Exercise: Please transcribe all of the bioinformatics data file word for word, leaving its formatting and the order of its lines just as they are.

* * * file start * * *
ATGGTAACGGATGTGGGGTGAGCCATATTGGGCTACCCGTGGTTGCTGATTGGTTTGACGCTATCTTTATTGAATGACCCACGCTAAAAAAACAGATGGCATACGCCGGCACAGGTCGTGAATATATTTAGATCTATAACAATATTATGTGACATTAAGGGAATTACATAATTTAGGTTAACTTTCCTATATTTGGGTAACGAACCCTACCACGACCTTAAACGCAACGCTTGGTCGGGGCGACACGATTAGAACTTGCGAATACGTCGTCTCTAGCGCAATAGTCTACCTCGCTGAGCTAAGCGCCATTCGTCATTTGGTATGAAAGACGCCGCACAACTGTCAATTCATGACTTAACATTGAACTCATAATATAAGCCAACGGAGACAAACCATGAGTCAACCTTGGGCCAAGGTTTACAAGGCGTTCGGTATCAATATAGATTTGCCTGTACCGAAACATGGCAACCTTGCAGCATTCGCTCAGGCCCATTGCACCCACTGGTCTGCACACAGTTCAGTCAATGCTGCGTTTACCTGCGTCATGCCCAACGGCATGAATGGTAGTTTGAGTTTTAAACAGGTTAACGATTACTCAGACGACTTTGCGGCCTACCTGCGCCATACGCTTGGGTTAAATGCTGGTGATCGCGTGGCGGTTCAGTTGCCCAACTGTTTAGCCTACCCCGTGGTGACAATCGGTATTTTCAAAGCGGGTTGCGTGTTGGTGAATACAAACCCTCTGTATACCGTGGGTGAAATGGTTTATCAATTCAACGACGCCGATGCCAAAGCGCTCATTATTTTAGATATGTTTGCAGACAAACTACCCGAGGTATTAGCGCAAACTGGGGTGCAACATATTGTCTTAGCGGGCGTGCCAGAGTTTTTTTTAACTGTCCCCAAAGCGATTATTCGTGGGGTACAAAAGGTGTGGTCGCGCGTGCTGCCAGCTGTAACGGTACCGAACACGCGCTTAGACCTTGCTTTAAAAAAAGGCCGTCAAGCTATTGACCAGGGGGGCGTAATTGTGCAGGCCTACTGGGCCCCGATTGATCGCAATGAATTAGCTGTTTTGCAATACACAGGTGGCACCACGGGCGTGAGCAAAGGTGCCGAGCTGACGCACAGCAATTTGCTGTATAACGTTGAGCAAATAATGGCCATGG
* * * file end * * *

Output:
ATGGTAACGGATGTGGGGTGAGCCATATTGGGCTACCCGTGGTTGCTGATTGGTTTGACGCTATCTTTATTGAATGACCCACGCTAAAAAAACAGATGGCATACGCCGGCACAGGTCGTGAATATATTTAGATCTATAACAATATTATGTGACATTAAGGGAATTACATAATTTAGGTTAACTTTCCTATATTTGGGTAACGAACCCTACCACGACCTTAAACGCAACGCTTGGTCGGGGCGACACGATTAGAACTTGCGAATACGTCGTCTCTAGCGCAATAGTCTACCTCGCTGAGCTAAGCGCCATTCGTCATTTGGTATGAAAGACGCCGCACAACTGTCAATTCATGACTTAACATTGAACTCATAATATAAGCCAACGGAGACAAACCATGAGTCAACCTTGGGCCAAGGTTTACAAGGCGTTCGGTATCAATATAGATTTGCCTGTACCGAAACATGGCAACCTTGCAGCATTCGCTCAGGCCCATTGCACCCACTGGTCTGCACACAGTTCAGTCAATGCTGCGTTTACCTGCGTCATGCCCAACGGCATGAATGGTAGTTTGAGTTTTAAACAGGTTAACGATTACTCAGACGACTTTGCGGCCTACCTGCGCCATACGCTTGGGTTAAATGCTGGTGATCGCGTGGCGGTTCAGTTGCCCAACTGTTTAGCCTACCCCGTGGTGACAATCGGTATTTTCAAAGCGGGTTGCGTGTTGGTGAATACAAACCCTCTGTATACCGTGGGTGAAATGGTTTATCAATTCAACGACGCCGATGCCAAAGCGCTCATTATTTTAGATATGTTTGCAGACAAACTACCCGAGGTATTAGCGCAAACTGGGGTGCAACATATTGTCTTAGCGGGCGTGCCAGAGTTTTTTTTAACTGTCCCCAAAGCGATTATTCGTGGGGTACAAAAGGTGTGGTCGCGCGTGCTGCCAGCTGTAACGGTACCGAACACGCGCTTAGACCTTGCTTTAAAAAAAGGCCGTCAAGCTATTGACCAGGGGGGCGTAATTGTGCAGGCCTACTGGGCCCCGATTGATCGCAATGAATTAGCTGTTTTGCAATACACAGGTGGCACCACGGGCGTGAGCAAAGGTGCCGAGCTGACGCACAGCAATTTGCTGTATAACGTTGAGCAAATAATGGCCATGG